Duolingo is the most popular way to learn languages in the world. Best of all, it's 100% free!

https://www.duolingo.com/MouhBeiraq

Ne oldu/Ne olmuş burada?

Herkese kolay gelsin!

I was watching a Turkish TV series where a detective arrived on crime scene and asked: Ne oldu burada? Only to be followed by a second detective later who asked: "ne olmuş burada?" upon arriving.

So I wanted to ask about the difference between the two tenses in this interrogative sentence: "Ne oldu/Ne olmuş burada?", and whether there are certain nuances to the use of either tenses that alter the implied meaning of the question.

şimdiden teşekkürler!

3 years ago

10 Comments


https://www.duolingo.com/Ektoraskan

I think the "ne olmuş" has a "Wow" effect to it. It stresses more the fact that something happened and you had no idea about it. So I would say:

Ne oldu burada? = What happened here?

Ne olmuş burada? = Wow, just what the heck happened here?

3 years ago

https://www.duolingo.com/MouhBeiraq

Thanks! These subtleties go right over my (non-native) head! :D

3 years ago

https://www.duolingo.com/shaileneloveee

What happened= ne oldu

3 years ago

https://www.duolingo.com/ilknr1
ilknr1
  • 12
  • 10
  • 2

Just out of curiosity, which series did you watch? :)

3 years ago

https://www.duolingo.com/MouhBeiraq

It's called Kara Para Aşk. And It's more like a soap (cheesy cheap twists and nauseating romance), but I don't complain. It has helped me get used to the flow of the language. Picked up some slang too. :)

3 years ago

https://www.duolingo.com/ilknr1
ilknr1
  • 12
  • 10
  • 2

Yes, i know that series. You are right, it is a good way to learn a language. Sometimes i also watch cnbc-e series to improve my poor English. :)

3 years ago

https://www.duolingo.com/MouhBeiraq

Your English is fine! Here in the Arab World, Turkish series are dubbed in the Syrian dialect, which has similar expressions, down to the way "mı/mu" are added at the end of an interrogative sentence. Also most of the borrowed Arabic words in Turkish retain the Levantine pronunciation as opposed to the Standard Arabic pronunciation.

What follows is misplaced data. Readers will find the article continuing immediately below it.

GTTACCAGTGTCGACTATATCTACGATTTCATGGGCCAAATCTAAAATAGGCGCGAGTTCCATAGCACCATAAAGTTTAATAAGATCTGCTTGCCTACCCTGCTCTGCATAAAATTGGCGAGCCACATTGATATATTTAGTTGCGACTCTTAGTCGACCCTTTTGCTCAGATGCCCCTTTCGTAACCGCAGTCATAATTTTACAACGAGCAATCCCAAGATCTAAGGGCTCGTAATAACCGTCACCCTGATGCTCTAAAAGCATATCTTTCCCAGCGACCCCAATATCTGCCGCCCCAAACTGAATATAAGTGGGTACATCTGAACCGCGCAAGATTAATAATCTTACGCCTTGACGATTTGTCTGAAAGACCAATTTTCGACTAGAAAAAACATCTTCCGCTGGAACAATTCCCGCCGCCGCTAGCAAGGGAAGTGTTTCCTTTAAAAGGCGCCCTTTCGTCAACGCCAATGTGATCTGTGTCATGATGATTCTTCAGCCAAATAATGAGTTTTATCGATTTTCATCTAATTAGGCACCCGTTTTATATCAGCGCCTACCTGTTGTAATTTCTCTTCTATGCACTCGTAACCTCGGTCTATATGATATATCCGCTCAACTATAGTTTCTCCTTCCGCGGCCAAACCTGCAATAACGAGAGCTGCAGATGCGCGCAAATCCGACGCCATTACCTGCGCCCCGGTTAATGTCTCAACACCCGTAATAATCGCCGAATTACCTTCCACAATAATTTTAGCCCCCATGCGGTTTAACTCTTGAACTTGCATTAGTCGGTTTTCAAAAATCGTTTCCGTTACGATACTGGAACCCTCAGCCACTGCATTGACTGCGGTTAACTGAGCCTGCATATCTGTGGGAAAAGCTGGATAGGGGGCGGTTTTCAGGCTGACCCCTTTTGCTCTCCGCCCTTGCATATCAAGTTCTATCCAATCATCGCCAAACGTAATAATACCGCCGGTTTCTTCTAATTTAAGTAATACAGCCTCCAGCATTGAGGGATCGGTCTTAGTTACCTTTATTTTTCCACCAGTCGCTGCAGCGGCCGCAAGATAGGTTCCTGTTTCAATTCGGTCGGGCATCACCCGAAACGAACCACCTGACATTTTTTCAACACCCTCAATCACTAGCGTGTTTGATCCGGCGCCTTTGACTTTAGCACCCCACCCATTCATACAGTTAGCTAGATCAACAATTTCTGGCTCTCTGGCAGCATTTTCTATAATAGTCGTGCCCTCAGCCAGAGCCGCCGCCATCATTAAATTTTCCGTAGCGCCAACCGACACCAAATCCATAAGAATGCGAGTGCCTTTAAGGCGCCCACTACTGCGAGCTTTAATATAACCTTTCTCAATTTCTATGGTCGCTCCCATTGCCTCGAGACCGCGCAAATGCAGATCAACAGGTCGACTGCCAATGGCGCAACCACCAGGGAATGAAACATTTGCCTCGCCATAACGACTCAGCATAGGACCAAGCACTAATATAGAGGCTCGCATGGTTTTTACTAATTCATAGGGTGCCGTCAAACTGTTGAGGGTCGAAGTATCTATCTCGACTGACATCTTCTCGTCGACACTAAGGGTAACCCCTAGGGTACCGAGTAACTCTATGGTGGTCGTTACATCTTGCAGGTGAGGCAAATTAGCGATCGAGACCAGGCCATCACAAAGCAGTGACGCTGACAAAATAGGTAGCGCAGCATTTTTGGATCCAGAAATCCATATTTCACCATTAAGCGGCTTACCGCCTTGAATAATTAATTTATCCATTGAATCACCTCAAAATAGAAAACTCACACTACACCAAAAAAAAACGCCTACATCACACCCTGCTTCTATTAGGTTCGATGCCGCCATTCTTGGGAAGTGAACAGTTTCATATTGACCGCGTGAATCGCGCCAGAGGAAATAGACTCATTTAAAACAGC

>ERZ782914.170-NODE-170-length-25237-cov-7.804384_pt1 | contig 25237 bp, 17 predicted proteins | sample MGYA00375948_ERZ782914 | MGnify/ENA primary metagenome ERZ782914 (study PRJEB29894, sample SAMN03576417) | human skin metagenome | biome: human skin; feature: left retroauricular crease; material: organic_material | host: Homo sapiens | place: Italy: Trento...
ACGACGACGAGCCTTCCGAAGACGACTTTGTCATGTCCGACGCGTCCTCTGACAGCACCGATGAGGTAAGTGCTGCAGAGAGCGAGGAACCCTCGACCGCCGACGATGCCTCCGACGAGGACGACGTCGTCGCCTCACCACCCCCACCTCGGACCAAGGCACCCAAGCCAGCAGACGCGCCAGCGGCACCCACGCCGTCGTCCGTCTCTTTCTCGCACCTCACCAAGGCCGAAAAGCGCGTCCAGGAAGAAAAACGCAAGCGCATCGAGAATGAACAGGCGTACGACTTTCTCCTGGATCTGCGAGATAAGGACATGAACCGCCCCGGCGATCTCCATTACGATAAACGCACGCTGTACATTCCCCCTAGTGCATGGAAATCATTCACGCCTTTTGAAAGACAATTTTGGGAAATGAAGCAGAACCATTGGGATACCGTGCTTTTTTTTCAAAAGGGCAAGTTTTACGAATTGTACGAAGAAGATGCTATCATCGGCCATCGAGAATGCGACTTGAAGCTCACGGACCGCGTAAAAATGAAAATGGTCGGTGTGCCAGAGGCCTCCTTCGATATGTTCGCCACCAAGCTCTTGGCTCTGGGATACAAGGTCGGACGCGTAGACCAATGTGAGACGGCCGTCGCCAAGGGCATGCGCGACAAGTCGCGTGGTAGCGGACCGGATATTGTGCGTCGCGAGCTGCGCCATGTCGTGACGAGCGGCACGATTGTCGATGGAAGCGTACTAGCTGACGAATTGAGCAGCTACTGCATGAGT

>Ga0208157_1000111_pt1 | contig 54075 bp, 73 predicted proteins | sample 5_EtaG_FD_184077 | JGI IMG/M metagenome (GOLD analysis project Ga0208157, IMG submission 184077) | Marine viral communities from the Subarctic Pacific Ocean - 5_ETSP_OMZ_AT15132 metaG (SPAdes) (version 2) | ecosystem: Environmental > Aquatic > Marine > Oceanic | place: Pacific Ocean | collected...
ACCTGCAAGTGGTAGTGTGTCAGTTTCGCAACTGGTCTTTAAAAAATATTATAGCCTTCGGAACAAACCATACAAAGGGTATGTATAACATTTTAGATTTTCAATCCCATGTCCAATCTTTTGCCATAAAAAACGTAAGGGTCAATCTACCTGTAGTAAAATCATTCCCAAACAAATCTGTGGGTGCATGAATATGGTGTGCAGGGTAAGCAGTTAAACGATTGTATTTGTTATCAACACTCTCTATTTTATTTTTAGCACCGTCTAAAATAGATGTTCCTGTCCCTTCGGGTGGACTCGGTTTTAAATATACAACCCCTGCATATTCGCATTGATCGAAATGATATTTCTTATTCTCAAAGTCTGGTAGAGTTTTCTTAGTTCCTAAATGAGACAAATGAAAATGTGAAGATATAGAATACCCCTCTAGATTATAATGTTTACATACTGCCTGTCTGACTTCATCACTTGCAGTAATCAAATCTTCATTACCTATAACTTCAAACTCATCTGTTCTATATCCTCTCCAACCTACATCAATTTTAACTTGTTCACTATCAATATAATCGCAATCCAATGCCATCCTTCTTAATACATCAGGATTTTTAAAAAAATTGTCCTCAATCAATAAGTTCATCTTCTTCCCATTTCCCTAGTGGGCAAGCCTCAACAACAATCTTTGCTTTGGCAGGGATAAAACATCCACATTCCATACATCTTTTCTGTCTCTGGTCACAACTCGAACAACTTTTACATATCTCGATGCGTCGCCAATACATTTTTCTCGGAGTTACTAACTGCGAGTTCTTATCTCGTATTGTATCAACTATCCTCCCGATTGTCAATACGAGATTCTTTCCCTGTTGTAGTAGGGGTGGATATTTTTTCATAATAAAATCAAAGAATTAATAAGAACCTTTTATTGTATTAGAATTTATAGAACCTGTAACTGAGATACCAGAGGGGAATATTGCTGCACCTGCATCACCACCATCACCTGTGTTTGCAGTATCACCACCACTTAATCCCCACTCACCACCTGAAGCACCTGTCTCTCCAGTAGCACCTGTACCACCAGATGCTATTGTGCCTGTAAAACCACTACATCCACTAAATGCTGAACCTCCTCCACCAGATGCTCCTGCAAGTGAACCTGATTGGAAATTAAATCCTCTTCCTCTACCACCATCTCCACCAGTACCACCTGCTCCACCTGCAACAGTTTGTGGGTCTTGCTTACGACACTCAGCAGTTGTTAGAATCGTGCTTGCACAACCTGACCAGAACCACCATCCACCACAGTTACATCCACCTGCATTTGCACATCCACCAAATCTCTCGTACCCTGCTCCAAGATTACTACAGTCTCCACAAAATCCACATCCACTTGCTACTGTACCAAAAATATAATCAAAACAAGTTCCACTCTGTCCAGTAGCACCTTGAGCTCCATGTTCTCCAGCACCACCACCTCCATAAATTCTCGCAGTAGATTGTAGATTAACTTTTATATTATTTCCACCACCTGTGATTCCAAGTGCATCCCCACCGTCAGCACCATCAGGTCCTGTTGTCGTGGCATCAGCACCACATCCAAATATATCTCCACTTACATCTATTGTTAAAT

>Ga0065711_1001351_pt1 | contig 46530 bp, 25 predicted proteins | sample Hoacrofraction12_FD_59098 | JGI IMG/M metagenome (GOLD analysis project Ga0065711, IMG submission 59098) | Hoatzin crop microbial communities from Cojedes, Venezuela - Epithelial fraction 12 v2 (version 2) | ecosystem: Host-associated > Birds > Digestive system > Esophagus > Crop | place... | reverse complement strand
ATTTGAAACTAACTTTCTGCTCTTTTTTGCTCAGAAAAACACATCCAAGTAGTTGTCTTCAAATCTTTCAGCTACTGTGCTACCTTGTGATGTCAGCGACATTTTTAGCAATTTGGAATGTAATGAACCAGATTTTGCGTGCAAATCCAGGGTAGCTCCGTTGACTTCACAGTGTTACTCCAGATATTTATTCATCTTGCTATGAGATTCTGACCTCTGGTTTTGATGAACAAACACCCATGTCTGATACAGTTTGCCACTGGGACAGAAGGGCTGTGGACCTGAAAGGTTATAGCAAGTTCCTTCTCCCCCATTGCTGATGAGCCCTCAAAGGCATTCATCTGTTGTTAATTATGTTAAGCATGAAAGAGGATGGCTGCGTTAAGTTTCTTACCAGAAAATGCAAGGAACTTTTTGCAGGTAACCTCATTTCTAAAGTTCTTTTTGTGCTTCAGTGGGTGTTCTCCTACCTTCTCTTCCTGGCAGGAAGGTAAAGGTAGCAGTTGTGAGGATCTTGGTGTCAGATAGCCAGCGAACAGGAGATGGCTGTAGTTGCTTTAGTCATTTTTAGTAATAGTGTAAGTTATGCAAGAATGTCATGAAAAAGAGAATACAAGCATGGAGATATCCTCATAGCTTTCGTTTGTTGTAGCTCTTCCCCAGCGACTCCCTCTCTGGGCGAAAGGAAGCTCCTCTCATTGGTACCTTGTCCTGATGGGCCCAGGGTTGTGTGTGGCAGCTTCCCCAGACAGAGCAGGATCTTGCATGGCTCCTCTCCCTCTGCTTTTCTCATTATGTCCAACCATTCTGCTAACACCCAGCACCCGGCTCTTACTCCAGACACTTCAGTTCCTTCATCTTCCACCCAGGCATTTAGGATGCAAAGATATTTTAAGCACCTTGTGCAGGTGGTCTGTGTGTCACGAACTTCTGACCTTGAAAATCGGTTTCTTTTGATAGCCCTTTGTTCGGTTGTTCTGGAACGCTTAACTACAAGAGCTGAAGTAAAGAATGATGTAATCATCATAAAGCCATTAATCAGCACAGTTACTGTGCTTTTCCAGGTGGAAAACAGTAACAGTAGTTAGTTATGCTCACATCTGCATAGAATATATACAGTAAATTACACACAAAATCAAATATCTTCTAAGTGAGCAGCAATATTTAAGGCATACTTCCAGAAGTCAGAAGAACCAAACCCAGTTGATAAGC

Lately, I started watching the series online with Arabic subtitles, so I always pick up Arabic words that are used differently in Turkish, which is a bit funny at times. It had me wondering whether Turks are curious about the original meaning of borrowed words in Arabic. I, for one, have been more than a little surprised to discover words of Turkish origin that we unknowingly use in Syrian Arabic, and are so deeply embedded in our dialect that we never stop and think about where they originate from. I wonder if it's the same for Turks! :D

3 years ago

https://www.duolingo.com/ilknr1
ilknr1
  • 12
  • 10
  • 2

It is the same, at least for me. Because i know the Ottoman Turkish and even i teach it. As you know there are Arabic, Persian and old Turkish words in the Ottoman Turkish. So it is really exciting to learn about the origins of the words that we use also today. Some of my students also like it but most people do not think about it because they are not aware of it.

Can you write me some of Turkish origin words that you use and if you have questions please do not hesitate to ask.

3 years ago

https://www.duolingo.com/MouhBeiraq

Thanks, I appreciate it. I'll need all the help that I can get after finishing the Turkish tree and moving to more advanced aspects of the language.

There are many, but these are some that I could come up with on such short notice.

kabadayı قبضاي : However, only in the positive sense of the word, not used for gangsters or bullies.

kenar كنار : Syrians use this word for balcony balustrades.

doğru دغري : Meaning straight (when giving directions), or someone who "speaks doğru", is someone who speaks the truth and is honest in general.

3 years ago

https://www.duolingo.com/ilknr1
ilknr1
  • 12
  • 10
  • 2

You use the word "doğru" like us. But we do not use "kabadayı" in a positive sense, at least today. Finally "kenar" is not a Turkish word. There is already no vowel harmony as you can see. It comes from Persian. Thanks a lot. I am really happy to learn about that subject.

3 years ago